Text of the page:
All sides of the conflict: the Saudi-led Coalition, the Houthi fighters who control much of the country including the capital Sana’a, forces loyal to the internationally recognized Yemeni government of President Hadi, southern separatist forces supported by the UAE, various militia armed and trained by Saudi Arabia as part of the anti-Houthi forces, US forces through drone strikes, and groups such as Al Qaeda and ISIS, have all been responsible for numerous killings of civilians.
Reports from Yemeni NGOs such as Mwatana for Human Rights, international NGOs, and reports by the UN Panel of Experts on Yemen and the UN Group of Eminent Experts on Yemen have documented numerous violations of International Humanitarian Law (IHL) by all parties to the conflict.
The Saudi Coalition’s air war
According to the Yemen Data Project, the Saudi-led Coalition had carried out 25,054 air raids in Yemen up to the end of March 2022.
Of these, around 28% were against targets that were clearly identified as civilian. These included residential areas, schools and universities, hospitals, market places, civilian vehicles, mosques, factories and businesses, crucial infrastructure including transportation and water and energy facilities, sporting and cultural sites, and farms and other agricultural facilities.
A further 39% of the targets could not be identified. Only 32% were identified as military targets.
Air raids have frequently targeted civilian gatherings such as weddings and busy market places where there was no military target nearby, often with extremely deadly consequences.
Despite UK government claims that it provides training to the Coalition to improve their targeting practices to avoid civilian casualties, there has been no sign that this has reduced the deadly toll of the air raids. Many of these air raids, including those presented here, appear to be clear violations of IHL, an assessment shared by the UN Panel of Experts and NGOs. Some have been described as apparent war crimes.
In some cases, investigators either from the UN or NGOs have identified the types of weapons used in attacks from fragments found at the scene. Thus, specific US and UK-manufactured weapons have been tied to individual attacks violating IHL. These cases are documented in various UN Panel of Experts reports, and the report Day of Judgement by Yemeni NGO Mwatana for Human Rights.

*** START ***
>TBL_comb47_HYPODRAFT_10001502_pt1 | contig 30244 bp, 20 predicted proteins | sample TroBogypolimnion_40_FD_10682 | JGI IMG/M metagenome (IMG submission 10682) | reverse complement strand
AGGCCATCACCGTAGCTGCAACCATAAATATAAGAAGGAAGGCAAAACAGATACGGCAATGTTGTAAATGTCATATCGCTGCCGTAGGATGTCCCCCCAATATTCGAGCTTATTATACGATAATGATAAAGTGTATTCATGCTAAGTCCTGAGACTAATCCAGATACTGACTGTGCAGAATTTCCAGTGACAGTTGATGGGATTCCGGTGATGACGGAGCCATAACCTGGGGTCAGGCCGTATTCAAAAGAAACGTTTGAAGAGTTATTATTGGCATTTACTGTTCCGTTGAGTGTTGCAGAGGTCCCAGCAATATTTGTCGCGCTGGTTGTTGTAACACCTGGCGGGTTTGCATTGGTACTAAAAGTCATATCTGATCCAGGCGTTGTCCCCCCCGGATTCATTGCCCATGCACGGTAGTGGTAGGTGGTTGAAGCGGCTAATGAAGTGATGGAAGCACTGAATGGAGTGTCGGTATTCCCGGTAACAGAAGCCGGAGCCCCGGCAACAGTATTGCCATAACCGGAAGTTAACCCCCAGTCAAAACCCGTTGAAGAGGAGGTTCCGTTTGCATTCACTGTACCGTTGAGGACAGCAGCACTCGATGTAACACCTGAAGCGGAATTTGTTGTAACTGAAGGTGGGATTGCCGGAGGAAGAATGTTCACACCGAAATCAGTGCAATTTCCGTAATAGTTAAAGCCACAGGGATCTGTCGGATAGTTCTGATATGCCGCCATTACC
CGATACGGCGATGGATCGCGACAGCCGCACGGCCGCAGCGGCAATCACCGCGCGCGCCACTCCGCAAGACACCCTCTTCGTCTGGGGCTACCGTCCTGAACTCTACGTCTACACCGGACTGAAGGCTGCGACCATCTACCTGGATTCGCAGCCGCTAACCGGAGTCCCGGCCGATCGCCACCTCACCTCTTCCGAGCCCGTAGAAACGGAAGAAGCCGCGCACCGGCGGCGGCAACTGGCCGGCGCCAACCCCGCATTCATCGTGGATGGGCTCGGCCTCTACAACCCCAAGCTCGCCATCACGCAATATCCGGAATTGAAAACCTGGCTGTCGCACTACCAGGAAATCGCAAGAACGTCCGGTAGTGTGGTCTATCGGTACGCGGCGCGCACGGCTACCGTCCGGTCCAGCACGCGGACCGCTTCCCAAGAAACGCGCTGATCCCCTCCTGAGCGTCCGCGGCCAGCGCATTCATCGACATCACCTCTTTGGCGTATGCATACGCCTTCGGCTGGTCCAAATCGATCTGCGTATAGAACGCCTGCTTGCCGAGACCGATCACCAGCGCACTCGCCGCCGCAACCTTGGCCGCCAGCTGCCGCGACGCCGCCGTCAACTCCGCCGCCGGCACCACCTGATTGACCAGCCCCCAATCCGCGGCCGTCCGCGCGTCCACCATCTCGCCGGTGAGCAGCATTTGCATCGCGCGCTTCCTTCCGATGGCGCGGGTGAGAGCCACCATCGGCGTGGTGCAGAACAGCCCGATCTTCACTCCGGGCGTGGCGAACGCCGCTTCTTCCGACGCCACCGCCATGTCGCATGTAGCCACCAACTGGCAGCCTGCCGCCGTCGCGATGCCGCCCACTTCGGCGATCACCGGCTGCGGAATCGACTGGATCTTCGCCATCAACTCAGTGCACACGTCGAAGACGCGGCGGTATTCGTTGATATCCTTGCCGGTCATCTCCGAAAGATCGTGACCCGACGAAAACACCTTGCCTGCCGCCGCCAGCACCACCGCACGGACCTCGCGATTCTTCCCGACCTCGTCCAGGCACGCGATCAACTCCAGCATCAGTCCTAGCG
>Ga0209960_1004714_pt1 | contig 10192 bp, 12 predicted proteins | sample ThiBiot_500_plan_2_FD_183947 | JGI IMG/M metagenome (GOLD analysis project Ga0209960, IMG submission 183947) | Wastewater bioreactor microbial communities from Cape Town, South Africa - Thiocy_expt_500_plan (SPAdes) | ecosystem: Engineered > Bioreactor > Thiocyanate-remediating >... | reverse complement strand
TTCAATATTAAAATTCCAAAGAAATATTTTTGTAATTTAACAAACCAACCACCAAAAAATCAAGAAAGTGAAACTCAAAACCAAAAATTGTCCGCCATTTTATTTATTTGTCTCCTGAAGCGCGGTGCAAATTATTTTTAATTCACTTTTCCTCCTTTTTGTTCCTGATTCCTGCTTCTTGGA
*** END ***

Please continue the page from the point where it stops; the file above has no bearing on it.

An interactive timemap by Forensic Architecture shows details of hundreds of attacks on civilians up to mid-2019, combined with evidence of the complicity of European governments and arms companies. It also shows where particular attacks can be definitely, or possibly linked to specific supplier countries and companies.
On 2 April 2022, the parties to the conflict agreed a 2-month truce. This followed normalisation of relations between Saudi Arabia and Iran, mediated by China. The truce was renewed twice, but ended at the beginning of October. Despite this, there has not been a return to full-blown warfare, although sporadic fighting has continued both during and after the truce. Saudi Arabia and the Houthis have been engaged in protracted peace negotiations, but no breakthrough has yet been achieved, and the process does not yet directly include the official government of Yemen, or other armed groups such as the Southern Transitional Council, which seeks independence for southern Yemen.
Thankfully, air strikes by the Saudi-led coalition have not resumed, and there have been no air strikes since the beginning of the truce in April 2022. However, in the absence of an actual peace deal, the risk of a return to war, including Saudi air strikes, cannot be ruled out. Judging by UK arms export licences to Saudi Arabia during 2022, they have been replenishing their stocks of air-launched munitions, which would be used in the event of a resumption of hostilities.
The period since the truce has also seen some relaxation of Saudi restrictions on Houthi-held ports and airports, including allowing a limited number of flights from Sana’a airport. However, some restrictions remain, continuing to exacerbate Yemen’s parlous humanitarian situation.
Human rights abuses by all parties on the ground have remained rife, with the Houthis in particular becoming increasingly repressive in their rule in the areas they control. Women’s rights have suffered severely, with the Houthis banning women from travel without a male “guardian”. Repression of civil society has deepened across the country. Yemeni human rights group Mwatana for Human Rights have continued to investigate abuses by all parties, and to call for national and international efforts for accountability for violations – something which is currently almost completely absent.